For example, in the early years, children enjoy learning nursery rhymes. In Years 1 and 2, pupils learn to sing confidently in unison and then in rounds. By Year 6, they can sing confidently in parts and are able to add descants.

Class teachers' confidence and knowledge are developed by working alongside a subject specialist. A wide range of extra-curricular activities enhance pupils' musical development.

The school has high expectations of pupils' behaviour.

Pupils who struggle with their behaviour are given help and support, which helps them to change for the better. Pupils focus very well in class. This plays an important part in helping them to learn more and remember more.

Pupils have the chance to take part in a wide range of activities beyond the curriculum. These include cheerleading, gymnastics, football, media, Spanish and a film club. Opportunities exist for pupils to develop leadership skills through these clubs.

Pupils have been involved in several creative writing projects to build their enthusiasm for writing.

The school has a high number of pupils with SEND. These pupils are given good support that enables them to learn well.

The school's approach also helps pupils with SEND to make good progress with early reading.

Governors are committed to and ambitious for the school. They know the school well and understand how it has developed over time.

They are aware of its strengths and areas to develop, but also understand the school's responsibility to manage staff workload appropriately.


The arrangements for safeguarding are effective.

There is a strong safeguarding culture at the school.

Leaders make sure that the correct checks are carried out on everyone who works there. They make sure that staff are trained in safeguarding and understand what should cause them concern and how to report issues. Teachers have thought about the risks to pupils in the local area and made sure that teaching covers those risks.

The designated safeguarding lead acts on any concerns straight away and works well with other agencies to make sure that these concerns are taken seriously.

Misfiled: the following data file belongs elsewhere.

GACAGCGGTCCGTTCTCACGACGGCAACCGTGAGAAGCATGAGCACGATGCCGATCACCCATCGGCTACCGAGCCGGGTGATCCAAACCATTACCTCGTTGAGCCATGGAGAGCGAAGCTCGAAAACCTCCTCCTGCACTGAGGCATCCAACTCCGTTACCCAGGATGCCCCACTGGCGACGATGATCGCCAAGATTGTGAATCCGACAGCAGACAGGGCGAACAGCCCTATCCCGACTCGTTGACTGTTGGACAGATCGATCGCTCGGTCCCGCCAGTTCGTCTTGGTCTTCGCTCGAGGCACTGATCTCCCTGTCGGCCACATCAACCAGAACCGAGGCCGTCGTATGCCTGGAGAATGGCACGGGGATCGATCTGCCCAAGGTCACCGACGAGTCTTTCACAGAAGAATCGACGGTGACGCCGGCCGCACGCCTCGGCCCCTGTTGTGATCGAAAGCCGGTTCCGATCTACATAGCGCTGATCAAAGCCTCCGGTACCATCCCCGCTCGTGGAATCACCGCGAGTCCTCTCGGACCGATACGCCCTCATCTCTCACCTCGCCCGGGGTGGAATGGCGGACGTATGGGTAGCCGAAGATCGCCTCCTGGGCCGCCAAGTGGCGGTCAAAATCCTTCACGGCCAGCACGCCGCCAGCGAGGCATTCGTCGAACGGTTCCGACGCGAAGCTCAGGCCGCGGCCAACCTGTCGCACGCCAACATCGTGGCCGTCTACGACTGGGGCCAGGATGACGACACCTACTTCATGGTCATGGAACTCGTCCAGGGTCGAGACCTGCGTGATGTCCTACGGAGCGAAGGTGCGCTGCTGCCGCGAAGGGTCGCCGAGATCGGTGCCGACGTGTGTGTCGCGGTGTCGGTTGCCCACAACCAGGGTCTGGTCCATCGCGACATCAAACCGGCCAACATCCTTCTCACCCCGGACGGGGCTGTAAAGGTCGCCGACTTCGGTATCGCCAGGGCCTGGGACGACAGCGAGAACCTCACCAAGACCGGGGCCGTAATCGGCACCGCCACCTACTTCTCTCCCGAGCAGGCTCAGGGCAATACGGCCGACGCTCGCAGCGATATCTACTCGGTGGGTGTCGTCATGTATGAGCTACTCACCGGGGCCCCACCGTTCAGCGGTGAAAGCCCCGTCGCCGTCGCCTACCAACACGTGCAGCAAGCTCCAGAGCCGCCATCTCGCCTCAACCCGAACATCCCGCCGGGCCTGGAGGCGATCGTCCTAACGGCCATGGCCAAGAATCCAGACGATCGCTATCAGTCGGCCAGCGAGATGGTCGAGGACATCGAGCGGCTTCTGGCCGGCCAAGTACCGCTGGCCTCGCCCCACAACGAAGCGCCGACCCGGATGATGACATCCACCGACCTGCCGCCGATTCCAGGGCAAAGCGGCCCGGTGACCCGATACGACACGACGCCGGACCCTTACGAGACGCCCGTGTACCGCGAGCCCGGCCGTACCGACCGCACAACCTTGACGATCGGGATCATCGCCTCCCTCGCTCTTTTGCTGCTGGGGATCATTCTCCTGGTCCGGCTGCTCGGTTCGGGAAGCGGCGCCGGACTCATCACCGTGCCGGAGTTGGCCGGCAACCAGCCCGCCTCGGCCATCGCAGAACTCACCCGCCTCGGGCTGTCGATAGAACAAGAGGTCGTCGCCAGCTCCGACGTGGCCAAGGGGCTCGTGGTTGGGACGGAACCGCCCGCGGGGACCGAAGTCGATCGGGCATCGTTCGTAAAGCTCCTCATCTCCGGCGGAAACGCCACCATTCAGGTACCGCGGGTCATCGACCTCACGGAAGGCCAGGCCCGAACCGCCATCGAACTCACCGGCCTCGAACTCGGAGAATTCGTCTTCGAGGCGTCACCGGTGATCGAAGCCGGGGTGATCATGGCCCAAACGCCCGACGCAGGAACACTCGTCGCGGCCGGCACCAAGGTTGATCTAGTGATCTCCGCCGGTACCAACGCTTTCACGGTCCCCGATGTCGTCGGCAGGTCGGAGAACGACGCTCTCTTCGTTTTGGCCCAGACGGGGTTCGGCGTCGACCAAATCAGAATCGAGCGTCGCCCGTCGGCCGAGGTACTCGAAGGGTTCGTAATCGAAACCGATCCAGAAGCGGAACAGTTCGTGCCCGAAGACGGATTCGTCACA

What does the school need to do to improve?

(Information for the school and appropriate authority)

While most pupils in the early years and key stage 1 are given reading books that match the letters and sounds they know, this is not routinely the case for the least able. Leaders need to ensure that these pupils are offered books that are appropriate to their phonics knowledge.

This is to help them become more fluent and confident readers. . The process of revising programmes of learning in different subjects is well under way, but not yet complete.

Leaders need to make sure that it is linked to work in the Nursery and Reception. This is so pupils in key stage 1 build effectively on the knowledge and skills that children learn in the early years.


When we have judged a school to be good, we will then normally go into the school about once every four years to confirm that the school remains good.

This is called a section 8 inspection of a good school or non-exempt outstanding school. We do not give graded judgements on a section 8 inspection. However, if we find some evidence that the school could now be better than good or that standards may be declining, then the next inspection will be a section 5 inspection.

Usually this is within one to two years of the date of the section 8 inspection. If we have serious concerns about safeguarding, behaviour or the quality of education, we will convert the section 8 inspection to a section 5 inspection immediately.

This is the first section 8 inspection since we judged the school to be good in July 2016.